He focuses on a group of about 100 Arab clerics who, through fatwas, articles, and books, have a significant online presence. He looked particularly at Salafi clerics, conservative Islamists who follow a strict interpretation of the Koran.

Rich Nielsen, a doctoral student at Harvard U., proposes that Muslim clerics with poor job prospects are more likely to preach violence. (Scott Brauer for The Chronicle)

Rich Nielsen, a doctoral student at Harvard U., proposes that Muslim clerics with poor job prospects are more likely to preach violence. (Scott Brauer for The Chronicle)

He collected their writings—nearly 30,000 documents in all—and ran them through his text analysis, searching for words commonly found in a separate collection of jihadi texts known as the “Mujahid’s bookbag.” They include words like “apostasy,” “jihad,” “infidel,” and “killing.” Each cleric then received a score that indicated how extreme, or not, his writing was. Nielsen checked the scores against a list of known jihadi clerics to determine the accuracy of his rating system.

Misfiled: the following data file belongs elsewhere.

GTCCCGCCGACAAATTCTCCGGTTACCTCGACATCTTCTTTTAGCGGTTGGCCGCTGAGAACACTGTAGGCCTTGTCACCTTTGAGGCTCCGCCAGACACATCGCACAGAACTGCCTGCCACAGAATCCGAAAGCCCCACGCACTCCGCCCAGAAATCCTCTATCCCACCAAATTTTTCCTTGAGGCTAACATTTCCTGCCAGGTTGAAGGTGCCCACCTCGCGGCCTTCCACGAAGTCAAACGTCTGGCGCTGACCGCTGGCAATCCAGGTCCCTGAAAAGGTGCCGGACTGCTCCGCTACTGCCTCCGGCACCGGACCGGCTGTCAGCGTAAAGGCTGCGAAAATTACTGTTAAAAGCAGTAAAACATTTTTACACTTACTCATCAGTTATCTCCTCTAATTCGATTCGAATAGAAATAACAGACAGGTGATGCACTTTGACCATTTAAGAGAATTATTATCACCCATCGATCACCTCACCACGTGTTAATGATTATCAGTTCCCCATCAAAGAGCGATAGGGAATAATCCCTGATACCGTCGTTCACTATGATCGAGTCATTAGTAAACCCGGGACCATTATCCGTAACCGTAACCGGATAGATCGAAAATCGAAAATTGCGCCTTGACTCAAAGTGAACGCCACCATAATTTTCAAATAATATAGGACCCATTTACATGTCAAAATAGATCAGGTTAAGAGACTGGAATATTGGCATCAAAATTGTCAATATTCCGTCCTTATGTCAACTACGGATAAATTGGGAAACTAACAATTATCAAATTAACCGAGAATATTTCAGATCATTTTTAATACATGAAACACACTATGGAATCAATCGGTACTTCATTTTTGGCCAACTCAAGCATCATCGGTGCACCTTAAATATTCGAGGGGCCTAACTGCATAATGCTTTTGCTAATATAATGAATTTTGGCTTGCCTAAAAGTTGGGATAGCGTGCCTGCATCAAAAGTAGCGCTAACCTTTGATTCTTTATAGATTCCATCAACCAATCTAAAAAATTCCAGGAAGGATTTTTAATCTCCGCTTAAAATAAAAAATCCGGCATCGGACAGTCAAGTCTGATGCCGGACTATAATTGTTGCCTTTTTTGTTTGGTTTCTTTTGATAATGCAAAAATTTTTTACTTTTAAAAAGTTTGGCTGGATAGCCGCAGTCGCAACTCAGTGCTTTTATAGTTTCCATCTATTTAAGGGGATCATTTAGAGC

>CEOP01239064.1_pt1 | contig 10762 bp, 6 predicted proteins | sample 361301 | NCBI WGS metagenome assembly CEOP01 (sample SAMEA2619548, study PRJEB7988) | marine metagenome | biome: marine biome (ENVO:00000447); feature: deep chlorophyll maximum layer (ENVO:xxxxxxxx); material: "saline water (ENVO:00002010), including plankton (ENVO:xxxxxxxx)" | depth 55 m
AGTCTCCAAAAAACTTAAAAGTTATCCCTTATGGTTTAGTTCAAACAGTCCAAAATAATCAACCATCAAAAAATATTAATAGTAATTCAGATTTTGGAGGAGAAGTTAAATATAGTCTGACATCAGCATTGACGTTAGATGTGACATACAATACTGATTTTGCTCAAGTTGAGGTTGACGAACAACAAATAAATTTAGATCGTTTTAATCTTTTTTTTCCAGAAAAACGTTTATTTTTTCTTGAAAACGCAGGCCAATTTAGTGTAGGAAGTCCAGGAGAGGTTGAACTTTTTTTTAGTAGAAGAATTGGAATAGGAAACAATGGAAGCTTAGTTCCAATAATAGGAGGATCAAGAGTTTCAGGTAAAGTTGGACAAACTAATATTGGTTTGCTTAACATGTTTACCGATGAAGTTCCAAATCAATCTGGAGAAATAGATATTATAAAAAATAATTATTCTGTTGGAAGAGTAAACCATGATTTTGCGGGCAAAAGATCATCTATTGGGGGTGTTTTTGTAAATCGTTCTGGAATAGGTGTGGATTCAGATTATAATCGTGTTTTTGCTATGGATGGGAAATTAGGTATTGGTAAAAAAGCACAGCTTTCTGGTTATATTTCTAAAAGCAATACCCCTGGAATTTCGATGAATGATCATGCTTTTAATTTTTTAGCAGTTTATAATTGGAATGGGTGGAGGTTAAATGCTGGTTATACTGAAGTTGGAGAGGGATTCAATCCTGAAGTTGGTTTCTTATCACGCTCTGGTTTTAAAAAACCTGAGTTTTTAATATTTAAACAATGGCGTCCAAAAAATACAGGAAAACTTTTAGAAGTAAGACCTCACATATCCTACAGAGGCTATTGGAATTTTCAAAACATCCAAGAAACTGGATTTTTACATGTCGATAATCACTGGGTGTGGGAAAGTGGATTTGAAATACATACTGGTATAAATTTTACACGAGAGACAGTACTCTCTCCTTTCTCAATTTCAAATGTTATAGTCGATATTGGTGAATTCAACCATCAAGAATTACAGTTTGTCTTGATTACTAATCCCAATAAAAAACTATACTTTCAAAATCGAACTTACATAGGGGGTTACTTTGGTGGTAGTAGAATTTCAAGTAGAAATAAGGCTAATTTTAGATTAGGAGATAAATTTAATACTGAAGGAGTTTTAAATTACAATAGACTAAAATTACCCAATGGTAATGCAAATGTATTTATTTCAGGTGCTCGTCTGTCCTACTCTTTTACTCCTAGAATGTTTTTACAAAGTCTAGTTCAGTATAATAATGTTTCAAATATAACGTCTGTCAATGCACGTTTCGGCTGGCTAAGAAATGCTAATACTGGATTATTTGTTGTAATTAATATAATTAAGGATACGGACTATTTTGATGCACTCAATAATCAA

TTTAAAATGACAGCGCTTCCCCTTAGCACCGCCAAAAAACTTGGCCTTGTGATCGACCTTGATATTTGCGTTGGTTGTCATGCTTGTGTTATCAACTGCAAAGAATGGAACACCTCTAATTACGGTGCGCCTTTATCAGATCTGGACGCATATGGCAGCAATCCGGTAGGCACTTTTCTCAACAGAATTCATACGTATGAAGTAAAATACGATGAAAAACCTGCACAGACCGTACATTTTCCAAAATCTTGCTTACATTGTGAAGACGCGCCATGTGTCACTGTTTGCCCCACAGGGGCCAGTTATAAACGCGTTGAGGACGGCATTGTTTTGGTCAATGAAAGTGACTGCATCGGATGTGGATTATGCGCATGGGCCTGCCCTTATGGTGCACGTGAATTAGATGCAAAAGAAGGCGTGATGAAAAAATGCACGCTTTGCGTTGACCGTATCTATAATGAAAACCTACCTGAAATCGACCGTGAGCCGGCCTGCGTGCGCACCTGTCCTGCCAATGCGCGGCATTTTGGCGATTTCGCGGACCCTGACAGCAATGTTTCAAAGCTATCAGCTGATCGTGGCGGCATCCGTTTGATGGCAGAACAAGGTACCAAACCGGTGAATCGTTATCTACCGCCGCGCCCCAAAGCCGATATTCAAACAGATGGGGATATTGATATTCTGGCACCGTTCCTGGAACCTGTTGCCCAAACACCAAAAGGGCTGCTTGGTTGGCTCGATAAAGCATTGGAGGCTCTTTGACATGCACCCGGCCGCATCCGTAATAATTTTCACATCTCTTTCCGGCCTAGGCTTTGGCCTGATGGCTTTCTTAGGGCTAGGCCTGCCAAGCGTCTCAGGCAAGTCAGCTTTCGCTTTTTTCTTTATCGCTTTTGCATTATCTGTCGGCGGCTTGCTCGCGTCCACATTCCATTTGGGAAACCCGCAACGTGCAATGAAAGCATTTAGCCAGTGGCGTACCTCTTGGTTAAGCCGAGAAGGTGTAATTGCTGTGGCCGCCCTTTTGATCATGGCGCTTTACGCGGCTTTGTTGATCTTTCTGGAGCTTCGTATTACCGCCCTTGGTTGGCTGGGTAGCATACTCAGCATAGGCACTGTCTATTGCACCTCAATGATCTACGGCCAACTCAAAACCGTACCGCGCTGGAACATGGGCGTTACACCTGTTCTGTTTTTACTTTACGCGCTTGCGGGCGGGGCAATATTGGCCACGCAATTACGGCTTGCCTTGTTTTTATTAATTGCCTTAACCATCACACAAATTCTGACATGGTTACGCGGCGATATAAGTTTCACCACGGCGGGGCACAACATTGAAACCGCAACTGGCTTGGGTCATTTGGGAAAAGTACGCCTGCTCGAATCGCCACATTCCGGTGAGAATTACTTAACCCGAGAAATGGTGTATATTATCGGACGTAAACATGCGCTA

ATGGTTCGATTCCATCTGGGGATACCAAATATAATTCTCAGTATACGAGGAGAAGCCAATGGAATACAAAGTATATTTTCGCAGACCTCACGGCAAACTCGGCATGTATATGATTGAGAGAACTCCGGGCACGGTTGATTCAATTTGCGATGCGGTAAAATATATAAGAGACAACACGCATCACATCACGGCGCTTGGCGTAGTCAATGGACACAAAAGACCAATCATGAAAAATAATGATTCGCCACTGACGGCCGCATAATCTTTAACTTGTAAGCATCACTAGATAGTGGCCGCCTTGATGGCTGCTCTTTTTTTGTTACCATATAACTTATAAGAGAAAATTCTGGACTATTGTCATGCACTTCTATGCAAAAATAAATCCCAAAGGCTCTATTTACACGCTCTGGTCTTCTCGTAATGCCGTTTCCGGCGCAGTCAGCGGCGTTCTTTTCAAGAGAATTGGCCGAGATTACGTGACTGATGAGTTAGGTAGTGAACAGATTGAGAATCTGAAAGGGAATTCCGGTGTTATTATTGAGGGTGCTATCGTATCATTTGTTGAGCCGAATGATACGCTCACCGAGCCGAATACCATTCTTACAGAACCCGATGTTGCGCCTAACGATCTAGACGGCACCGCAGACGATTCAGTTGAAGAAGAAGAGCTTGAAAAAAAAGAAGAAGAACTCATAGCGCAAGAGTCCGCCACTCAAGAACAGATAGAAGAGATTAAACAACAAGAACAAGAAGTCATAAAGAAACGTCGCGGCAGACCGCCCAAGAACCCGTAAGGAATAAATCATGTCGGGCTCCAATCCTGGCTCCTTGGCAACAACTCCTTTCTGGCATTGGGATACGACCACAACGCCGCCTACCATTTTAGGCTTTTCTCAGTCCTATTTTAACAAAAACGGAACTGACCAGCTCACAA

From there he built out a biography for each cleric. Again the Internet proved useful. Clerics typically publish brief biographies, describing their training, their teachers, and their appointments.

Supplementary information came from online bulletin boards where people looking for information about a cleric might ask others about his background. With those materials, Nielsen was able to map the clerics’ educational and professional networks.

He added other potentially explanatory variables to his model, such as how well versed they were religiously, how much exposure they had had to the West, whether they came from clerical families, and a measure of their poverty.

But when he ran the numbers, he found that the best predictor of whether clerics became radical or not was what he called their “network centrality.” The more educational and professional connections a cleric had, the less likely he was to preach violent jihad.

Why is this? Nielsen notes that in Arab countries, religious institutions are largely state-run. Anyone who wants to make a career within those networks would be committing professional suicide by preaching violence. And the incentives to work within the system are considerable: a steady job, reputation, and other perks.